ERIC Number: ED241949
Record Type: RIE
Publication Date: 1983-Nov
Reference Count: 0
Mechanical Correctness in Composition Instruction.
Connors, Robert J.
Only with the beginnings of a structural system of social classes in America--a system based on both wealth and education--did an ethic of gentility and "correctness" arise in American attitudes toward speaking and writing. Rhetorical instruction was forced to move away from the abstract educational ideal of "mental discipline" and toward the immediate instructional goal of simple mechanical correctness. Skill in writing, which had traditionally meant the ability to manipulate a complex hierarchy of content-based, organizational, and stylistic goals, came to mean but one thing--error avoidance. The mechanical grading and evaluation that ensued invited mechanical support systems, usually in the form of systems of rules to which students could be referred. Materials on mechanical correctness bloomed, and in 1907 there appeared a new sort of textbook--the logical culmination of the move toward rule-governed composition--the modern composition handbook. After 1925, handbooks and handbook-rhetorics were in control of college composition classes. Following close behind were drillbooks and workbooks that introduced completely arhetorical practice in error-recognition and sentence construction. Criticism and opposition to this tradition began in the late 1940s, gathered strength during the 1950s and suddenly burst into full flower during the early 1960s. The problem today is striking a balance between traditionalists and rhetoricians. (HOD)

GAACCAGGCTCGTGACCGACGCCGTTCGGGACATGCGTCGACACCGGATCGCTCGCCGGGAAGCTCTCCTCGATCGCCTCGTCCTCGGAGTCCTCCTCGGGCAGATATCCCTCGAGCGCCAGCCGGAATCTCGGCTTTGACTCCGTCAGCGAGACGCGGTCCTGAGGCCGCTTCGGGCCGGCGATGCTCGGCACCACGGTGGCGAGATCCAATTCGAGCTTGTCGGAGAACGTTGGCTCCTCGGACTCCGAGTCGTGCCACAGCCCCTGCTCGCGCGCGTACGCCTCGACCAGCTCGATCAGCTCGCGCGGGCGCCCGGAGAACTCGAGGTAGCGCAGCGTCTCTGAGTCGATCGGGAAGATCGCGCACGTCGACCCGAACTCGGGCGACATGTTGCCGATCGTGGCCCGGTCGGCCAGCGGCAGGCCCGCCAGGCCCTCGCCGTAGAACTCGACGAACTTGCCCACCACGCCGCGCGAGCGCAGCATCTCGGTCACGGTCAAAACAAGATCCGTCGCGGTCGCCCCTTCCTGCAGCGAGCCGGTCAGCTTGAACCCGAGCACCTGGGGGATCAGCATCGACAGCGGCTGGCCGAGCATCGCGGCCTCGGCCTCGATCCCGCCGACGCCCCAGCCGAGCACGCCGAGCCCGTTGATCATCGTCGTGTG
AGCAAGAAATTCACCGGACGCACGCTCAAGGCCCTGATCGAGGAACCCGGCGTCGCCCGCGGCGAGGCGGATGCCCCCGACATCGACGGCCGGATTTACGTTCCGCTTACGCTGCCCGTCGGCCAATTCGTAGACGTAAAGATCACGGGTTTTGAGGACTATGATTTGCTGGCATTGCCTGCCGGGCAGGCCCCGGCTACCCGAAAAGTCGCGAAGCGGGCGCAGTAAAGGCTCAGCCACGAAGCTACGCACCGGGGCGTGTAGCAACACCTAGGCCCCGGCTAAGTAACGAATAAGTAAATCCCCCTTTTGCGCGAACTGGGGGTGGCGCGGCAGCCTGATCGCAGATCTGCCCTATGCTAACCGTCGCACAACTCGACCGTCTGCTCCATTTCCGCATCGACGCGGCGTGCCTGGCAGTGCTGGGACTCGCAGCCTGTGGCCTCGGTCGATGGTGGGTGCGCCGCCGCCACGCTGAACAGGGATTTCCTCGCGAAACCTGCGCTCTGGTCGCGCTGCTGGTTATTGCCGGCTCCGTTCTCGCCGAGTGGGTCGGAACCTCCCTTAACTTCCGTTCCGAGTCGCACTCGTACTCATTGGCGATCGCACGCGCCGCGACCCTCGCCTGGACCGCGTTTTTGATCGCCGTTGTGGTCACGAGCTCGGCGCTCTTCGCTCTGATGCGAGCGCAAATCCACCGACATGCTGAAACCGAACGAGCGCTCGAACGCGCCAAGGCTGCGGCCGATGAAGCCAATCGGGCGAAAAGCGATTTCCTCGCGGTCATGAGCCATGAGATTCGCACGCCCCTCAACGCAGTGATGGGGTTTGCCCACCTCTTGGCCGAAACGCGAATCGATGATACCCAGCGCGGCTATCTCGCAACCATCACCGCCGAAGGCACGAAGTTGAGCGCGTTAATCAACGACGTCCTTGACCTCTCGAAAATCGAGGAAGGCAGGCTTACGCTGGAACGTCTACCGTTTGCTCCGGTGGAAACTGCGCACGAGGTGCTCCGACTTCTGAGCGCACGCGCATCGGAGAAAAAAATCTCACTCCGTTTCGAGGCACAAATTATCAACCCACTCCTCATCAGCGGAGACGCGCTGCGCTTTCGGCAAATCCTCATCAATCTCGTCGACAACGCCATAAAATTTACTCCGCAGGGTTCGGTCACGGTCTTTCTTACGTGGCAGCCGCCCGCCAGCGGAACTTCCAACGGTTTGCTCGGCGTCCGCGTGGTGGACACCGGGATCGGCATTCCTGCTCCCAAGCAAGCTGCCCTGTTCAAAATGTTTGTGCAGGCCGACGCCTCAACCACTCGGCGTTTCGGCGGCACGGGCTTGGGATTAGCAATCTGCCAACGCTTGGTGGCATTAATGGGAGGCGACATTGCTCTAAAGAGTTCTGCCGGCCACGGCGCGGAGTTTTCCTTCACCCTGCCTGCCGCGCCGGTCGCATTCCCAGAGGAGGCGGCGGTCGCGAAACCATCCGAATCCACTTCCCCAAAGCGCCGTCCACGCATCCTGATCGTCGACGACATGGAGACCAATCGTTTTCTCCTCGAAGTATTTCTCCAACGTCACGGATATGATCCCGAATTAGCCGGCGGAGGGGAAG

Publication Type: Information Analyses; Speeches/Meeting Papers
Education Level: N/A
Authoring Institution: N/A
Note: Paper presented at the Annual Meeting of the National Council of Teachers of English (73rd, Denver, CO, November 18-23, 1983).